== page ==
Hollywood writers may be headed back to work after its union struck a new deal with the big media studios, but that doesn’t mean there hasn’t already been a toll taken among those working in the industry.
The U.S. Bureau of Labor noted in its monthly employment report that the motion picture and sound recording industries lost another 7,000 jobs in September. In total, the entertainment business has lost 45,000 jobs since the Writers Guild of America strikes began in May.
It’s a staggering number that reflects the impact that these work stoppages, from the writers to the actors who joined them on the picket lines in July. Both strikes are a result of the massive shift of the industry towards streaming, which required a new way of calculating how writers and actors need to be compensated because it differed so greatly from the traditional broadcast model.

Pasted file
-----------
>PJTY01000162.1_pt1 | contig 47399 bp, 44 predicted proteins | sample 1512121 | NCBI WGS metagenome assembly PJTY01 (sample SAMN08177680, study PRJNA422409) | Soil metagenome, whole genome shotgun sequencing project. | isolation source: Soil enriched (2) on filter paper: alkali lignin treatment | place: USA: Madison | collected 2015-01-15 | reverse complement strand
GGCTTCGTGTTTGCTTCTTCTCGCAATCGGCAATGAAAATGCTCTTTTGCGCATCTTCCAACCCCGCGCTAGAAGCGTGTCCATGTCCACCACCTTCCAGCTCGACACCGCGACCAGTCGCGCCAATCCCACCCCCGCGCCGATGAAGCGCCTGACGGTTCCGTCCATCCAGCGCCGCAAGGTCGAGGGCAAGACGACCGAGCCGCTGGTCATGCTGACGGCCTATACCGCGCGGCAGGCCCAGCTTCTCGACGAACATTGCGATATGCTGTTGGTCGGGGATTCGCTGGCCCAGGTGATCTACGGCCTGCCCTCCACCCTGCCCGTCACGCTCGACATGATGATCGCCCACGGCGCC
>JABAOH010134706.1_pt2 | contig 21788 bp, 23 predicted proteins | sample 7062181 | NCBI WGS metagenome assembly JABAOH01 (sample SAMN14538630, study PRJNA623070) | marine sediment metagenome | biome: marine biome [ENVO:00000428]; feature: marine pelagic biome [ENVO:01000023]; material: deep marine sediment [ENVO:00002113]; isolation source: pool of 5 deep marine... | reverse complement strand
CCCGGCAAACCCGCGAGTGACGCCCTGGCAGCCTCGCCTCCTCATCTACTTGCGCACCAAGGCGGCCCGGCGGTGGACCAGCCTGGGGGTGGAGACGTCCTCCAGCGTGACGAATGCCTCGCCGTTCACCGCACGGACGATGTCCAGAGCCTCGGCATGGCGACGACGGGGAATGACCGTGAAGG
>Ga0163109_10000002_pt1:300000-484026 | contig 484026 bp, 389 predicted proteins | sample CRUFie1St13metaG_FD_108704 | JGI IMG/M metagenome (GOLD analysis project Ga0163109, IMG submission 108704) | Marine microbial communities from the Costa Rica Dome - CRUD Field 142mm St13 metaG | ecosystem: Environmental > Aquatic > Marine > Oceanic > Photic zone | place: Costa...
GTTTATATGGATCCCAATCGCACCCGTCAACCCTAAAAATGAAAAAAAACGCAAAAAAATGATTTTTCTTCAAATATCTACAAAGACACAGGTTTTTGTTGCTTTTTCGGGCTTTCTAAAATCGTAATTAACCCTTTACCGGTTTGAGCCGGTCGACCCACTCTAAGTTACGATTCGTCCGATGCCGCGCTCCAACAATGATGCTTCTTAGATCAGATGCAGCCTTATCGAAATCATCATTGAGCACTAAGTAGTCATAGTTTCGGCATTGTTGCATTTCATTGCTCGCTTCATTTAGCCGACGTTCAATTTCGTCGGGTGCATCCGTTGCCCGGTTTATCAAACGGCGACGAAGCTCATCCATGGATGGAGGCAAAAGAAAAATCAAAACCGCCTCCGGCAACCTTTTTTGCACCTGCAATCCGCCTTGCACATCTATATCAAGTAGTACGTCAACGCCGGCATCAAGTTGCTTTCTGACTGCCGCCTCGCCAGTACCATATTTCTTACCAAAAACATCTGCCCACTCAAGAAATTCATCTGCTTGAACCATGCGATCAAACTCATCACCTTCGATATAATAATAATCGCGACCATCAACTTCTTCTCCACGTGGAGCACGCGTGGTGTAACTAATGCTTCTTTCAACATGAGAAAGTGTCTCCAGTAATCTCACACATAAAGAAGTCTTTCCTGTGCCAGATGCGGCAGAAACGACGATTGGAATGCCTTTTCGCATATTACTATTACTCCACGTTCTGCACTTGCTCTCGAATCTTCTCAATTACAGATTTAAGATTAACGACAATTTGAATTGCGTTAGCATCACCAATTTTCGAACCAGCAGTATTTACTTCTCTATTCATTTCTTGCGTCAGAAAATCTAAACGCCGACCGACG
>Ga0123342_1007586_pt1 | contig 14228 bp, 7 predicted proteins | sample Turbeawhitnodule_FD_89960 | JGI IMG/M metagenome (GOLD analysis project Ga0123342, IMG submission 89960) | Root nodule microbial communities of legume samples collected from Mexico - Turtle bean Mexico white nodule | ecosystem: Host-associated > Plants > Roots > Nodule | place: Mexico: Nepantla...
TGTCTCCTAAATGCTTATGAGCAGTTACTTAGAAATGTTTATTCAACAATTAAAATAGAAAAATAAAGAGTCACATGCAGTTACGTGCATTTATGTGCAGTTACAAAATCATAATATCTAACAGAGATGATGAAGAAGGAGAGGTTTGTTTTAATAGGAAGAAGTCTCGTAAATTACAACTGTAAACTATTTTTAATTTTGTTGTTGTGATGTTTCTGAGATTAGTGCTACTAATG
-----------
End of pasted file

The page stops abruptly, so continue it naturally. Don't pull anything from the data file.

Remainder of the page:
While the writers strike has ended, the SAG-AFTRA strike continues, although representatives from the union met with the Alliance of Motion Picture and Television Producers — which represents studios like Disney, Netflix and Warner Bros. Discovery — earlier this week, marking the first time they resumed talks since July.
As with the writers, the actors are seeking better compensation, especially on the minimum levels, and more transparency about how successful a show is on streaming. They’re also seeking protections from the use of artificial intelligence. Many of the asks are similar to the ones the writers sought, giving some hope that this second deal might be reached as well.